Chef Cindy Lazarenko presented a red meat blind tasting: Bison, Beer and Elk. There was a roast and a ground meat tasting of each. Oooooh, my. Chef Allan Suddaby had prepared the whole meat roasts for her in advance in the SousVide fashion. Even Cindy was in awe of the texture and flavour of each of these meats. She had prepared the three ground meats into meatballs. These were equally as informative to the palate. The texture and flavours of each were unexpected. I head how worthwhile this tasting was for many. I am a tasting fanatic. There is nothing like a side by side taste comparison to teach one about flavour, texture, quality and one’s own personal palate. Neil Herbst from Alle 2y Kat led the beer tasting, but I didn’t get a shot of him.
Third year in a row, but only one class this year, our own Chef Allan Suddaby taught sausage making again. There is no other like him. If you want to learn how to make sausage, Allan Suddaby is your guy.
Chef Chad Moss’s class was a first for Eat Alberta: make your own bacon. He did a tasting and won over the crowd with that. “I can taste the chemicals in this one.” Participants ranted as they compared the tastes of homemade bacon to those that are mass produced. Small shops in the city will even smoke your cured slabs for you, for a nominal fee. I get mine done at the Budapest Deli. Irving’s Farm’s beautiful Berkshire Boar pork belly was on centre stage in this class. Making your own food with meat you buy at the supermarket can take you down the wrong path. Know your farmer, remember?
Elaine Wilson, the most energetic, positive and passionate home chef I have ever met, now with her own new spice blends, says the above is the best Vegan Mayo one can find. Elaine’s “Food You Can Cook” products are well worth exploring: all exotic aromas can be sniffed at City Market downtown every Saturday. She took our participants on a taste adventure and built confidence in each person in front of my eyes as the plethora of ingredients she brought with her were mixed, blended, tasted and tested throughout the class. More than one unique dressing was discovered by each person and all were in awe of how truly simple it actually is to dress one’s own salad.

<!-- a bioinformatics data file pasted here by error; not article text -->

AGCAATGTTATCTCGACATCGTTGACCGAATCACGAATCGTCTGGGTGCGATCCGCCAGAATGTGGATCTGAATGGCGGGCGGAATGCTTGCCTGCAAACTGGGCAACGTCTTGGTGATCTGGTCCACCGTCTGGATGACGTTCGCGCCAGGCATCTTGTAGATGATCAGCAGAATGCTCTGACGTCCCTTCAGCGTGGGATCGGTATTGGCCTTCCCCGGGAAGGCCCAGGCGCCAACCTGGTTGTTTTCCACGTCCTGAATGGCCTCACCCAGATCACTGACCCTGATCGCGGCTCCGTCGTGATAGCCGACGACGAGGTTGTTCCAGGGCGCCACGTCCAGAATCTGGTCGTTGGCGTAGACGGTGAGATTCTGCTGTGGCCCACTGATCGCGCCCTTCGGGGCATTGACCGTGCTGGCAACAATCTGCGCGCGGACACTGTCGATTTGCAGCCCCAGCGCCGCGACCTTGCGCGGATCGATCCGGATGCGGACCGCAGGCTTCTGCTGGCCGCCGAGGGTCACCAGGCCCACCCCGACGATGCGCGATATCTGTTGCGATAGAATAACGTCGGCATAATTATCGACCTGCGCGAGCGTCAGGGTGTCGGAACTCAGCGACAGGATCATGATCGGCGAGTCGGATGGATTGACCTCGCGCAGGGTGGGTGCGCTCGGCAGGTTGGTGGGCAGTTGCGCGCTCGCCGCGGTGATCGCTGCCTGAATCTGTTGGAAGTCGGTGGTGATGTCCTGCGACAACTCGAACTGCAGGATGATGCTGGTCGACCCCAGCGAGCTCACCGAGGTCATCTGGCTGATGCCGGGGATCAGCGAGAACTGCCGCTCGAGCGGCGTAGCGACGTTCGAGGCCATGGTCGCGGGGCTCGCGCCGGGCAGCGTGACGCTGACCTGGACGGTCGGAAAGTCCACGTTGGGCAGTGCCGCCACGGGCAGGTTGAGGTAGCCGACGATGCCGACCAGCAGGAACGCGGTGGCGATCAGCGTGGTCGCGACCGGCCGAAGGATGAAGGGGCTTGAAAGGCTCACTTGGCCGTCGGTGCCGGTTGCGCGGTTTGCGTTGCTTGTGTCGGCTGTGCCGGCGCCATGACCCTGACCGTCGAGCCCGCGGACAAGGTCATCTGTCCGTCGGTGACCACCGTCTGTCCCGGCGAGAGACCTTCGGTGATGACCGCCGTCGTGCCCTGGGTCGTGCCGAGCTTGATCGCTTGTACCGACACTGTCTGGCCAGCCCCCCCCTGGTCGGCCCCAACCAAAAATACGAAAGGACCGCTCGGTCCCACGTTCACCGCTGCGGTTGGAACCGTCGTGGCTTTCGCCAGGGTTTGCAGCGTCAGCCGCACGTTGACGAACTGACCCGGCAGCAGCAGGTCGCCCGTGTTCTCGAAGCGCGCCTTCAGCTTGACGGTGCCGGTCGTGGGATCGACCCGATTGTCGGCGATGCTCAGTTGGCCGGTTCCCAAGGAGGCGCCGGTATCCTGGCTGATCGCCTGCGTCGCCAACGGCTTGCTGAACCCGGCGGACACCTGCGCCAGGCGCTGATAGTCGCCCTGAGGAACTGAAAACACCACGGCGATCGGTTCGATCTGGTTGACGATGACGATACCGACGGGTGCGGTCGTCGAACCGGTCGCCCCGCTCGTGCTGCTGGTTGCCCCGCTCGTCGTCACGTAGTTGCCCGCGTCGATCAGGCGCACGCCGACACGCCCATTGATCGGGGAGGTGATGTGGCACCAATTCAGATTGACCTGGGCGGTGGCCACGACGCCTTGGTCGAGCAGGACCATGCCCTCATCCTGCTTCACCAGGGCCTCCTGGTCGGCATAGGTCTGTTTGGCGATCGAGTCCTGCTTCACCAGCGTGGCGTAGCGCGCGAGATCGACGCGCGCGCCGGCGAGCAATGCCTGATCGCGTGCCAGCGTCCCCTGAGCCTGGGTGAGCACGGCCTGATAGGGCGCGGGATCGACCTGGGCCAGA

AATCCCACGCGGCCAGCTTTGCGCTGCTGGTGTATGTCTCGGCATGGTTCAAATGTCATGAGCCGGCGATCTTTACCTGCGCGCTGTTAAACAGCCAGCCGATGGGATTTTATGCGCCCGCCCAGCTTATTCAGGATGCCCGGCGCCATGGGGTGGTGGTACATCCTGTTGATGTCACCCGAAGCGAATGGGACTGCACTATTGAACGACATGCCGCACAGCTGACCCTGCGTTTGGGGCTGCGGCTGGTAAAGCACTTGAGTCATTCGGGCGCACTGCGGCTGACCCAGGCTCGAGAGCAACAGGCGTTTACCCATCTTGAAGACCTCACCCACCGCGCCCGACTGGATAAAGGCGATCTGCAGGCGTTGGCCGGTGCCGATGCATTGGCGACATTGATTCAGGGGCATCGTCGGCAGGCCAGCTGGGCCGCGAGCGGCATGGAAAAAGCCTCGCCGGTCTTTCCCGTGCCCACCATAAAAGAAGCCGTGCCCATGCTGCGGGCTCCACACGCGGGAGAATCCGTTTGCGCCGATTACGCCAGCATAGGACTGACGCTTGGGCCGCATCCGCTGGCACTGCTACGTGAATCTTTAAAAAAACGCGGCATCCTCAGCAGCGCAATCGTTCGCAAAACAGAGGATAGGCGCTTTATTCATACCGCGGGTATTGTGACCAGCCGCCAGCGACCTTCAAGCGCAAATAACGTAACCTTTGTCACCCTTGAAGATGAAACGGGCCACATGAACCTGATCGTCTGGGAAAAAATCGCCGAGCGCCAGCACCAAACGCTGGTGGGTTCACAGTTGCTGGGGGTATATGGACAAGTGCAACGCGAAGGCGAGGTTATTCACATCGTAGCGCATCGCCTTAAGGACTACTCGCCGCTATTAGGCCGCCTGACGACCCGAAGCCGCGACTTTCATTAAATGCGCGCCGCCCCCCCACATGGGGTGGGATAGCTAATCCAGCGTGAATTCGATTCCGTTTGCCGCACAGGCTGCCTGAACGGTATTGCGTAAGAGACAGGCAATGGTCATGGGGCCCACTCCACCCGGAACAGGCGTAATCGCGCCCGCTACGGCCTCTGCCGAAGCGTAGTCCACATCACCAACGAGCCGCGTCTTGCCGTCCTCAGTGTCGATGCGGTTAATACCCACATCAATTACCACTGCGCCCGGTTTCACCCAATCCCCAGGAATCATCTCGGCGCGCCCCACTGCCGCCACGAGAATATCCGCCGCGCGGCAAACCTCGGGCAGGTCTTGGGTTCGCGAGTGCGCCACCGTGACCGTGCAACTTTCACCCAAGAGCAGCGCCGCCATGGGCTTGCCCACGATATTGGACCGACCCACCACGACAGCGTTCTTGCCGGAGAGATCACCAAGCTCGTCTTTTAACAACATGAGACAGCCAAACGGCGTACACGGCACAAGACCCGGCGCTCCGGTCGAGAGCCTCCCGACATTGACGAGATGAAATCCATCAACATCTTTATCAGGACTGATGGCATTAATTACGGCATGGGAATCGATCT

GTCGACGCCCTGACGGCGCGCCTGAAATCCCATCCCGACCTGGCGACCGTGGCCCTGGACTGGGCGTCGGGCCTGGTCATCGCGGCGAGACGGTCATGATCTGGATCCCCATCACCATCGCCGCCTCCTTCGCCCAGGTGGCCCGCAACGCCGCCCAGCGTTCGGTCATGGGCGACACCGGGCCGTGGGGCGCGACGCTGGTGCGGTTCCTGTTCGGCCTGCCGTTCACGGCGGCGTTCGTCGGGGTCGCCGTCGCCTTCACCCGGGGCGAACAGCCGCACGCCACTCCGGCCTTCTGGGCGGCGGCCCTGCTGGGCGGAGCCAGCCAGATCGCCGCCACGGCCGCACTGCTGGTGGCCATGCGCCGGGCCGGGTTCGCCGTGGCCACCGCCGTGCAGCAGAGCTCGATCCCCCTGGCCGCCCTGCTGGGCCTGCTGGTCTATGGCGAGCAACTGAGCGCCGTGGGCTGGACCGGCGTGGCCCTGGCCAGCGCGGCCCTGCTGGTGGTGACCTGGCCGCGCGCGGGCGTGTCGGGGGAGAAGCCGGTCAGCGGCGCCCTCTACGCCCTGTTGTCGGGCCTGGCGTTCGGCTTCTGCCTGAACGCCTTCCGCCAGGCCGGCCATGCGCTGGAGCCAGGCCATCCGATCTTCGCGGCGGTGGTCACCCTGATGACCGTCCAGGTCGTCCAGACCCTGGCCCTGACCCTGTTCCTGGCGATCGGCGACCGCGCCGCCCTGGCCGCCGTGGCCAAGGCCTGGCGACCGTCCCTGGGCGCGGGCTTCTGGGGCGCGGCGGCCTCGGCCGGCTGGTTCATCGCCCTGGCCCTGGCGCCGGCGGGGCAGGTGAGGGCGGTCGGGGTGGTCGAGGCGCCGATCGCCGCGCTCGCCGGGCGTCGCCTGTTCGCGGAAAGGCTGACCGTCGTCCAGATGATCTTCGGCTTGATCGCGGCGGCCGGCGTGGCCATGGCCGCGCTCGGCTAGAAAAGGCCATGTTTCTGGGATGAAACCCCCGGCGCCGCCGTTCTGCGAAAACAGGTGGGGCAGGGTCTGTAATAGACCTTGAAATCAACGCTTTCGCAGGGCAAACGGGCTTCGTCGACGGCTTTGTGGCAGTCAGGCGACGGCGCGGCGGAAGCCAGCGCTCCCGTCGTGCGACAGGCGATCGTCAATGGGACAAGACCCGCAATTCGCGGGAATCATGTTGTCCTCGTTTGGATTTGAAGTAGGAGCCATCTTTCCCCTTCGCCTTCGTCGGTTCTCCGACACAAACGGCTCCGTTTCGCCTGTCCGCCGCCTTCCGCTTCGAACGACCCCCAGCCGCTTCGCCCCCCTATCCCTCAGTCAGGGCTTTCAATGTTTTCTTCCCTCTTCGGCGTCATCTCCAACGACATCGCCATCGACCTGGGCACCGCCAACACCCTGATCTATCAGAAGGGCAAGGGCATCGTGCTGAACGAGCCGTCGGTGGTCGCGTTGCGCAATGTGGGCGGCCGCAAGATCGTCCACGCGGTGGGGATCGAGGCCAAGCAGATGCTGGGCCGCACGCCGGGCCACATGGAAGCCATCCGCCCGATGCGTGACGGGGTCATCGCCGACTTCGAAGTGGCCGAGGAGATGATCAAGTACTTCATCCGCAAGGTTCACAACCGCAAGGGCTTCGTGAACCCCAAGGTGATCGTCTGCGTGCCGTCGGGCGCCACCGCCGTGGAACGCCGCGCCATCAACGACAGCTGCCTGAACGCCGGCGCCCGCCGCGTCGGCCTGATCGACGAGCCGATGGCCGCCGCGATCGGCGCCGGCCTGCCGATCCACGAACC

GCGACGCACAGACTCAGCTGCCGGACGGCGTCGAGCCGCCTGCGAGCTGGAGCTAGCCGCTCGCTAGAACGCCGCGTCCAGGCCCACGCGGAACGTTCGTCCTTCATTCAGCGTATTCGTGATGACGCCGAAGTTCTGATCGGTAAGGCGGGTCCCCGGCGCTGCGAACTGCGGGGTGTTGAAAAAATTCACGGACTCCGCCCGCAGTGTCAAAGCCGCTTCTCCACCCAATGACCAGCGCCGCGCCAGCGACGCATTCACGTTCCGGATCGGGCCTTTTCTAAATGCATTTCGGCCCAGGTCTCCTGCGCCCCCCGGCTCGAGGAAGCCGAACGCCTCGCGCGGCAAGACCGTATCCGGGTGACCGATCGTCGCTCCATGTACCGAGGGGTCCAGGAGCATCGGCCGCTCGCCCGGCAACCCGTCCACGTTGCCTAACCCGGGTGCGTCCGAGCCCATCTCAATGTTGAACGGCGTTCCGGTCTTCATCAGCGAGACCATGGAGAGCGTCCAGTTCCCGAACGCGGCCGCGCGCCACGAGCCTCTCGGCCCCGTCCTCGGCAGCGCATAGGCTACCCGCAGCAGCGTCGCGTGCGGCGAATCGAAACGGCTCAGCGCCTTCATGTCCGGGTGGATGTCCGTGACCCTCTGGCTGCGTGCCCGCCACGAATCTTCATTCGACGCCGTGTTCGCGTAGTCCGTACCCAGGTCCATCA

Lunch time already? Each participant has actively engaged in two full classes after the key note. NAIT students prepared another lovely soup and make your own sandwich lunch. Loved the soup this year. I am a soup fiend.
Two more sessions followed lunch and all gathered together once more for a series of Lightening Talks this year: where else can one engage in similar experiences through the remainder of the year? We even got our own bag of red worms to take home and use for our urban compost!
Martin Osis was a popular speaker about local mushroom foraging and wrapped up the day with his 2 minutes on where to join up with the Mycological Society throughout the year. And while this was happening, the volunteers were plating the Famous Eat Alberta Tasting Boards, this year conceived and prepared by Chef Allan Suddaby.
This year the tastes were:
- Corned Beef: Sangudo beef brisket, homemade carawaysauerkraut.
- Smoked Pork Loin: Irvings Berkshire pork loin, rhubarb onion jam
- Evans Cherry Pâte de Fruit Gelée
- Sylvan Star Grizzly Aged Gouda
- Wheat and Bean Salad: Gold Forest Grains wheat berries, Alberta pinto beans, herbs
- Carrot Slaw.: Yogurt mustard dressing
Allan has promised to share the recipes. Keep hounding me and I will keep hounding him. Each was sublime. What a better way to end the day? Sipping local fruit wines, chatting with new friends, and tasting our own terrior. There is nothing like it: Eat Alberta. Don’t miss it, next year.
Where do we go from here?
Other recaps of the day: